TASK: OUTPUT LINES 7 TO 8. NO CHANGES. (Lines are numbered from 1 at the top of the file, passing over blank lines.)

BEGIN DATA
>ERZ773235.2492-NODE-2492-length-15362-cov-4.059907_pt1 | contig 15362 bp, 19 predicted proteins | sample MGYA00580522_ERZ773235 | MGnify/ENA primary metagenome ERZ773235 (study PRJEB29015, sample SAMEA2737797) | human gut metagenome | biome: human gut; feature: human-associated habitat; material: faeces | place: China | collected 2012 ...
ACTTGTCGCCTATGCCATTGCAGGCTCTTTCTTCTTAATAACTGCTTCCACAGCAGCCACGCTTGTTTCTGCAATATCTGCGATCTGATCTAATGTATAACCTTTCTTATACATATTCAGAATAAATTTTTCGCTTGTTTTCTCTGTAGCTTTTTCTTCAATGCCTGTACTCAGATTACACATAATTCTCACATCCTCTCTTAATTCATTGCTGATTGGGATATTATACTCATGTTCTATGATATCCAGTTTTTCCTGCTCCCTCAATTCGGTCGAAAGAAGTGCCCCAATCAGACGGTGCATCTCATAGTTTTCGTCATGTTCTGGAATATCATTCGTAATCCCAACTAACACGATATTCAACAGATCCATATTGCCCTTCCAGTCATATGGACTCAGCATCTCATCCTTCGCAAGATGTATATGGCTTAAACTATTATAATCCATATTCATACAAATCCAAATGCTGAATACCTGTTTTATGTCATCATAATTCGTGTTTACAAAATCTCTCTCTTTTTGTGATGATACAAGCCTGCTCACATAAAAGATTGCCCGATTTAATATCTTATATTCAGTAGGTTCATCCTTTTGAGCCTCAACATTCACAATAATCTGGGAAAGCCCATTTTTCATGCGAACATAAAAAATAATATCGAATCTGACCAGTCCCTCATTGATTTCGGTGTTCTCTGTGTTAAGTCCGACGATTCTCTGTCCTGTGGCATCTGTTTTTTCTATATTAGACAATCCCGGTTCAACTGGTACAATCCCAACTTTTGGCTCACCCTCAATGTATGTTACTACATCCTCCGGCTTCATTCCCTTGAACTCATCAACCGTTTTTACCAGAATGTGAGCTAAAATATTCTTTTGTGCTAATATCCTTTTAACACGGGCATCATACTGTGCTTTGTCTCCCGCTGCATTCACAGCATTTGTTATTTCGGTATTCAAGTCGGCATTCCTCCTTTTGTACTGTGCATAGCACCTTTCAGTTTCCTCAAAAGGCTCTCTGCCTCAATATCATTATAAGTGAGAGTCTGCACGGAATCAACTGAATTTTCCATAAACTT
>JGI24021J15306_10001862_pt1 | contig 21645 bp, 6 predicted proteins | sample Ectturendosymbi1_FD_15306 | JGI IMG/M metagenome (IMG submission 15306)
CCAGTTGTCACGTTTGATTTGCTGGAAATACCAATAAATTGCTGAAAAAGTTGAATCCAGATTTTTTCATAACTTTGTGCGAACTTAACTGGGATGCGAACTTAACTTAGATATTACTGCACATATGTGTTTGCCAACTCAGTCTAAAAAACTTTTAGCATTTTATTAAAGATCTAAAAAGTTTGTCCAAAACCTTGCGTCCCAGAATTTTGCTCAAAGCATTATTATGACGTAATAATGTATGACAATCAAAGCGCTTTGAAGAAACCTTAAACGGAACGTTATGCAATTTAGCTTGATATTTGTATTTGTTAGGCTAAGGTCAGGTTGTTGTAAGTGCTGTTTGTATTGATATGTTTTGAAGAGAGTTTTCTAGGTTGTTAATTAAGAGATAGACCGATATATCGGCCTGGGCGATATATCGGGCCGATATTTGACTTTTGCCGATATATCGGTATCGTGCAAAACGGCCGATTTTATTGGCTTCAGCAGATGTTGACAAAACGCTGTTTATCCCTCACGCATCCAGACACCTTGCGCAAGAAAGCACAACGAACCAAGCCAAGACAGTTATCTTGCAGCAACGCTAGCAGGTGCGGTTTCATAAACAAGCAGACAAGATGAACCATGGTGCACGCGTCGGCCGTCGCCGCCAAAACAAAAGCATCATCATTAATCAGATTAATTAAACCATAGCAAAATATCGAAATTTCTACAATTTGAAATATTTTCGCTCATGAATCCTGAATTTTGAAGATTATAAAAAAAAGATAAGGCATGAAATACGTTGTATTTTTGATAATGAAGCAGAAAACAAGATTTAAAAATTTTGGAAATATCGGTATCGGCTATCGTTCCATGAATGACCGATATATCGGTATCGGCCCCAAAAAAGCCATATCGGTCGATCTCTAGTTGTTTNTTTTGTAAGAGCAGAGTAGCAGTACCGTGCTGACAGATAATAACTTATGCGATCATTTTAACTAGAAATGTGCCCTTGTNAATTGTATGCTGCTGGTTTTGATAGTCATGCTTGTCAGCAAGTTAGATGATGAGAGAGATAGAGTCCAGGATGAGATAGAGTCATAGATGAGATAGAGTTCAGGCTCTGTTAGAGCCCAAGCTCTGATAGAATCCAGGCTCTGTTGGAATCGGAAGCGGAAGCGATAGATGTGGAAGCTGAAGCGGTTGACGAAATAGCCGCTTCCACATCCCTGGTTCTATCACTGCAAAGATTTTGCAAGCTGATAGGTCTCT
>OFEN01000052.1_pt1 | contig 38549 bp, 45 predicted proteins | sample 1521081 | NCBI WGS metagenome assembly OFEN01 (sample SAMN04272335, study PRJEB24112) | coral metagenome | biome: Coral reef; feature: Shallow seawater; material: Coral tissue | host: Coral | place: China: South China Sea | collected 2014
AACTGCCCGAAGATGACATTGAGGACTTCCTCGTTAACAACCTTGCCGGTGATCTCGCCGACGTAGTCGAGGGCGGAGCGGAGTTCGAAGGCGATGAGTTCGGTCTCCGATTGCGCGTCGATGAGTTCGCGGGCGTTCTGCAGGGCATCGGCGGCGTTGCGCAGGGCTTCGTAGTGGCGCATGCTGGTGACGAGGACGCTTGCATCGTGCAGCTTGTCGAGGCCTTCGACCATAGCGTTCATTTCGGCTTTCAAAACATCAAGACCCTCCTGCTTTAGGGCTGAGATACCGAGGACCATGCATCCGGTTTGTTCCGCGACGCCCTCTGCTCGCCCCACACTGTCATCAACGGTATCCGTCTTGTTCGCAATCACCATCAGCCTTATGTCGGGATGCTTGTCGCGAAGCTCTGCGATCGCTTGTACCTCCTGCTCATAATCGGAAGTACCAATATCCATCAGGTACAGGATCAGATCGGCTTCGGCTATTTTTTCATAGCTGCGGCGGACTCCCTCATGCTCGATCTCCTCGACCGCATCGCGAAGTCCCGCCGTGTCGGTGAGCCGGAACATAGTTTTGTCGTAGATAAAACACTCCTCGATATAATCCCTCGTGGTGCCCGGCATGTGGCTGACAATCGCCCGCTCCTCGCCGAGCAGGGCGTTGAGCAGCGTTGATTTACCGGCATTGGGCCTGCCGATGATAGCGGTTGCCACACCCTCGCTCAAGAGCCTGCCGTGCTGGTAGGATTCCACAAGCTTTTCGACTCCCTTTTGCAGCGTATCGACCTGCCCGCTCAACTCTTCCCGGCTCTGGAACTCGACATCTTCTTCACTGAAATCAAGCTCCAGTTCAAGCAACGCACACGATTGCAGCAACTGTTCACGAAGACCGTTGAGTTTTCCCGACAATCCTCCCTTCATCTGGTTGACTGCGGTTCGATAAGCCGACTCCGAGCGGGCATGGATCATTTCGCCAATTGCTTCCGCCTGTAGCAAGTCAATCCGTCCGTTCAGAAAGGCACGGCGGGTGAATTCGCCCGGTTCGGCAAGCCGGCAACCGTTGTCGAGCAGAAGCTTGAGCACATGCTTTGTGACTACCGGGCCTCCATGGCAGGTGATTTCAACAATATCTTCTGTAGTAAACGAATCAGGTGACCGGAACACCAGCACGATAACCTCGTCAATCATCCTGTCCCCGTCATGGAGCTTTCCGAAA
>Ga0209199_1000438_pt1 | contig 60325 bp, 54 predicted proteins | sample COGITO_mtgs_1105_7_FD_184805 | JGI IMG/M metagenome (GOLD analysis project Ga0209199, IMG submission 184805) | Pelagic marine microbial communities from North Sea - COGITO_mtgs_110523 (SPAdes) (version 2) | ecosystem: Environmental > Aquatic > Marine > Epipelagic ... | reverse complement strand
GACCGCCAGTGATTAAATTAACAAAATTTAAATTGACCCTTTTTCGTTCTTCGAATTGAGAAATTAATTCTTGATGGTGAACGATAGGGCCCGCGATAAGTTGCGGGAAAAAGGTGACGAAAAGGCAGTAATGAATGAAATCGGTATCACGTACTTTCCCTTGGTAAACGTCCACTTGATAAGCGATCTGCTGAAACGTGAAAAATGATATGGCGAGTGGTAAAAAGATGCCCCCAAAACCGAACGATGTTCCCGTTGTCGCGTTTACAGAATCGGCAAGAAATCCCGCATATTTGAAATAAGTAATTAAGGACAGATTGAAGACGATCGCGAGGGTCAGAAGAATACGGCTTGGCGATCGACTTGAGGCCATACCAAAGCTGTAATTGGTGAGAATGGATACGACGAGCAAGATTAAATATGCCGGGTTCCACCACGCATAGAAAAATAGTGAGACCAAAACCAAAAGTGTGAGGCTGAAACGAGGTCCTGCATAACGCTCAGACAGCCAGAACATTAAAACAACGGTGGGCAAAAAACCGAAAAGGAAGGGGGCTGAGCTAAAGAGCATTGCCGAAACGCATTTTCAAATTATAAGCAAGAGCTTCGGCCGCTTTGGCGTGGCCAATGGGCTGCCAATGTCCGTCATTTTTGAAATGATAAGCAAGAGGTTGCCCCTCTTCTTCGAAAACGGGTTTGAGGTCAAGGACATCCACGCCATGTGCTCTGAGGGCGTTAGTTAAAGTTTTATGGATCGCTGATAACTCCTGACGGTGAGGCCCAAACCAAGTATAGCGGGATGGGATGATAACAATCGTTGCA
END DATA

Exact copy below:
>Ga0209199_1000438_pt1 | contig 60325 bp, 54 predicted proteins | sample COGITO_mtgs_1105_7_FD_184805 | JGI IMG/M metagenome (GOLD analysis project Ga0209199, IMG submission 184805) | Pelagic marine microbial communities from North Sea - COGITO_mtgs_110523 (SPAdes) (version 2) | ecosystem: Environmental > Aquatic > Marine > Epipelagic ... | reverse complement strand
GACCGCCAGTGATTAAATTAACAAAATTTAAATTGACCCTTTTTCGTTCTTCGAATTGAGAAATTAATTCTTGATGGTGAACGATAGGGCCCGCGATAAGTTGCGGGAAAAAGGTGACGAAAAGGCAGTAATGAATGAAATCGGTATCACGTACTTTCCCTTGGTAAACGTCCACTTGATAAGCGATCTGCTGAAACGTGAAAAATGATATGGCGAGTGGTAAAAAGATGCCCCCAAAACCGAACGATGTTCCCGTTGTCGCGTTTACAGAATCGGCAAGAAATCCCGCATATTTGAAATAAGTAATTAAGGACAGATTGAAGACGATCGCGAGGGTCAGAAGAATACGGCTTGGCGATCGACTTGAGGCCATACCAAAGCTGTAATTGGTGAGAATGGATACGACGAGCAAGATTAAATATGCCGGGTTCCACCACGCATAGAAAAATAGTGAGACCAAAACCAAAAGTGTGAGGCTGAAACGAGGTCCTGCATAACGCTCAGACAGCCAGAACATTAAAACAACGGTGGGCAAAAAACCGAAAAGGAAGGGGGCTGAGCTAAAGAGCATTGCCGAAACGCATTTTCAAATTATAAGCAAGAGCTTCGGCCGCTTTGGCGTGGCCAATGGGCTGCCAATGTCCGTCATTTTTGAAATGATAAGCAAGAGGTTGCCCCTCTTCTTCGAAAACGGGTTTGAGGTCAAGGACATCCACGCCATGTGCTCTGAGGGCGTTAGTTAAAGTTTTATGGATCGCTGATAACTCCTGACGGTGAGGCCCAAACCAAGTATAGCGGGATGGGATGATAACAATCGTTGCA